As Britain teeters on the brink of a double-dip recession, Business-driven economic growth is clearly the UK’s most pressing need. Sadly, Labour is often accused of lacking the knowledge, understanding and appetite to deliver great business policy.
Today that accusation is challenged by the launch of a new online service, Labour Enterprise Summary. It is intended to become a comprehensive online database of business ideas in the Labour movement. It already catalogues 117 proposals from a range of sources – a healthy position to be in several years before Labour’s next manifesto is required – and it isn’t complete yet.
Hearteningly, ideas cover a wide range of areas. In particular there are a great many about the primary concerns of business: tax and credits (21), access to finance (18), and educating workers and entrepreneurs (14). Writings are refreshingly free of the ant-business tone of which Labour has occasionally been accused, and there are very few proposals which business might expect to resent.
Many ideas are simply no-brainers. A number of writers talk about the importance of lowering the barriers to smaller businesses pitching for public procurement spend, which often favours larger suppliers. Several people have pointed out that Britain is unusual in not having some form of state investment bank.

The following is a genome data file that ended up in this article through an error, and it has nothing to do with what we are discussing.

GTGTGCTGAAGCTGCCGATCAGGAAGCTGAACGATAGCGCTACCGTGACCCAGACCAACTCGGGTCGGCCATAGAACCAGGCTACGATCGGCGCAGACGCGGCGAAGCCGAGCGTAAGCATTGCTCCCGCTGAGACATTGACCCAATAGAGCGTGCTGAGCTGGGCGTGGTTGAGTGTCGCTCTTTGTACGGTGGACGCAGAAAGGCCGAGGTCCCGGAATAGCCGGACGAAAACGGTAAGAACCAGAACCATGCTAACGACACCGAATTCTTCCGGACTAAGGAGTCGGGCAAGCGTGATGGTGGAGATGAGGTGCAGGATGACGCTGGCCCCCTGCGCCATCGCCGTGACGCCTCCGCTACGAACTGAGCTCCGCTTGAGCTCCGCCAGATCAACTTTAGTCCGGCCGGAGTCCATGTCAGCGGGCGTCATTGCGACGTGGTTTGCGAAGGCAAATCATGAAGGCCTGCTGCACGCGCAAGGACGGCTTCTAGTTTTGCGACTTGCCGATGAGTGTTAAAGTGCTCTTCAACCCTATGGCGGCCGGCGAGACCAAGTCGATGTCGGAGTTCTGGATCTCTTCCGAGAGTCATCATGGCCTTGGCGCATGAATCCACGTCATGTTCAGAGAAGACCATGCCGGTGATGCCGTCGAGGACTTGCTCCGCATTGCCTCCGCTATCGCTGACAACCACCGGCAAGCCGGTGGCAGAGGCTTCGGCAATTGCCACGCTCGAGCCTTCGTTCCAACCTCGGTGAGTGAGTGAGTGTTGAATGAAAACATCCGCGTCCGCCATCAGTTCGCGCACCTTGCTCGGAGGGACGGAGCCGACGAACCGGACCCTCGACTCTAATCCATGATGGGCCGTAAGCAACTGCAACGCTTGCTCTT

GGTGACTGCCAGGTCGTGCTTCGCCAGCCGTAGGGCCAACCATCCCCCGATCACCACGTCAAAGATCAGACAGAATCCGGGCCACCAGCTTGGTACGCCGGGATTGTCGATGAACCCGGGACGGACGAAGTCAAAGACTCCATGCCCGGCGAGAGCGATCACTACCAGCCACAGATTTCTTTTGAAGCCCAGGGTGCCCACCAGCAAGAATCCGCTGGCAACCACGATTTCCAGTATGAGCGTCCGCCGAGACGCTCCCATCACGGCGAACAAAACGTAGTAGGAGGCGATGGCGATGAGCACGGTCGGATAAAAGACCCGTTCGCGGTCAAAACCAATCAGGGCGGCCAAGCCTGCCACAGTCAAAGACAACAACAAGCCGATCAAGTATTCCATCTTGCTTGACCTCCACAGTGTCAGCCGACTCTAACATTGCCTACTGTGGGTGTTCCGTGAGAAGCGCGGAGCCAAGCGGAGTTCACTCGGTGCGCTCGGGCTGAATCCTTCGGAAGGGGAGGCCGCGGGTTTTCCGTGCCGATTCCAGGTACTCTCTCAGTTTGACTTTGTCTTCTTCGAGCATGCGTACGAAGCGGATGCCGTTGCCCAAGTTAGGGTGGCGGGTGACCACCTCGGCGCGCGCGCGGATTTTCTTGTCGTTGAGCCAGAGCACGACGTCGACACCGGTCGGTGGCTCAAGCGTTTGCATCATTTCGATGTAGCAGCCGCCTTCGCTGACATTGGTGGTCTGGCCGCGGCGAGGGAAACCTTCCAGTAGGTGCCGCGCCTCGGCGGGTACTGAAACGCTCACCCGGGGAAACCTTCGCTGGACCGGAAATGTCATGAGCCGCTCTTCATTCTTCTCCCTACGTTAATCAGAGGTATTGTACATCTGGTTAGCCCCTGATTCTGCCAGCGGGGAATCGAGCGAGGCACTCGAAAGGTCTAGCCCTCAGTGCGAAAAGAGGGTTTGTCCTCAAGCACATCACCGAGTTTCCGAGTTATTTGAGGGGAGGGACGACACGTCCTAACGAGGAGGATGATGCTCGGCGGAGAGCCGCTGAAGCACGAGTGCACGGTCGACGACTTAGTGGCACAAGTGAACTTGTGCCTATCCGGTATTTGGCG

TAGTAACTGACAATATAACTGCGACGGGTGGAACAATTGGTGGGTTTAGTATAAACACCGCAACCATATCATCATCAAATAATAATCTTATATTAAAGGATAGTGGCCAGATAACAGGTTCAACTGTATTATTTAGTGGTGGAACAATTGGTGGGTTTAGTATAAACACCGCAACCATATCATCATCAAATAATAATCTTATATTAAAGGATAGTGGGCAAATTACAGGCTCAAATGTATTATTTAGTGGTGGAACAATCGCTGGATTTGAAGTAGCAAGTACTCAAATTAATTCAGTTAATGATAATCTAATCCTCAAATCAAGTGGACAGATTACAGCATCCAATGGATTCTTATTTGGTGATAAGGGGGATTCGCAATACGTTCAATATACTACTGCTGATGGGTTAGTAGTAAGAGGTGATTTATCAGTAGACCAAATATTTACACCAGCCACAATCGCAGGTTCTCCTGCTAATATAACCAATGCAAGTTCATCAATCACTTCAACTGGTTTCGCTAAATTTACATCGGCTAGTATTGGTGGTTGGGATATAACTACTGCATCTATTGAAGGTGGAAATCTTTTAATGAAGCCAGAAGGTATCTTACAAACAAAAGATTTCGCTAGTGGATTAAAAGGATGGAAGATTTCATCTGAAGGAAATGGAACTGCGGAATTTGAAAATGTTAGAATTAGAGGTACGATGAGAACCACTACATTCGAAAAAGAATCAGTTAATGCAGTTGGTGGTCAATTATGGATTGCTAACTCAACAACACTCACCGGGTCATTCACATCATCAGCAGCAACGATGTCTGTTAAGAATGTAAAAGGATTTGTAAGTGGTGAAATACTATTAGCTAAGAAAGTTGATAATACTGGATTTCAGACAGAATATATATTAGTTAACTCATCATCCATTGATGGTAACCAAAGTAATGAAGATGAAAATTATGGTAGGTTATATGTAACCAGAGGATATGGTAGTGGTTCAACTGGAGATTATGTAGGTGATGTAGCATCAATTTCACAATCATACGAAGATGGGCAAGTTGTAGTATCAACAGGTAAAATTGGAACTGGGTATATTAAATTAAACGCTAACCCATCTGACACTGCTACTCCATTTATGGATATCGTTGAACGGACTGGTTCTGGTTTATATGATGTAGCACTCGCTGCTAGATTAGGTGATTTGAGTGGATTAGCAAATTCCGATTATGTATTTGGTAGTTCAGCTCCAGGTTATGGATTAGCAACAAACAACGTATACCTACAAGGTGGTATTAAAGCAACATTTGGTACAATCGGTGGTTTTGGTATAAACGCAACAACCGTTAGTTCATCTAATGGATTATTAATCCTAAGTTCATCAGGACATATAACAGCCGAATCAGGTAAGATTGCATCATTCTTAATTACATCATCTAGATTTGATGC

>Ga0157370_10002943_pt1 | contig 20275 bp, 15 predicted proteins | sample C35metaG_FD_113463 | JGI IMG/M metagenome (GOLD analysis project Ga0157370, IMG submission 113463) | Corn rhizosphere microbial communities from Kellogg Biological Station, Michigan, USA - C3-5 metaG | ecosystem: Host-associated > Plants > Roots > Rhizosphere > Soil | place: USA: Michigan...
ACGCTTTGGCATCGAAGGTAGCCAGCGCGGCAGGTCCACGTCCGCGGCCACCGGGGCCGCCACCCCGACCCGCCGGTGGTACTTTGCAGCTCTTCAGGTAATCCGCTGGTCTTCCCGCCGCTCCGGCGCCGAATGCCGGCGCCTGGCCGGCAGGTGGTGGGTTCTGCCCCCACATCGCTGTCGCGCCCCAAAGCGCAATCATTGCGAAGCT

There are also differentiating perspectives too. A number of writers argue perspectives relating to green issues (11 ideas), co-ops and social enterprise (9 ideas) and women (4 ideas) – all of which provide a progressive edge to a portfolio of concepts which might otherwise not be distinctively “Labour”.
Nevertheless, the test of great business policy is not whether it is uniquely “Labour”. It is whether it drives a lot of economic growth. One thing lacking at this relatively early stage in pre-manifesto policy development is targets. But we’ll need them, and they need to be bold. If we don’t have a plan estimated to generate an extra (say) 2m jobs then we need to try harder. Currently, there is little quantification of the jobs impact of Labour business ideas. That needs to change if we want the country to take notice.
George Bevis is the founder of Labour Enterprise Summary, which launches today.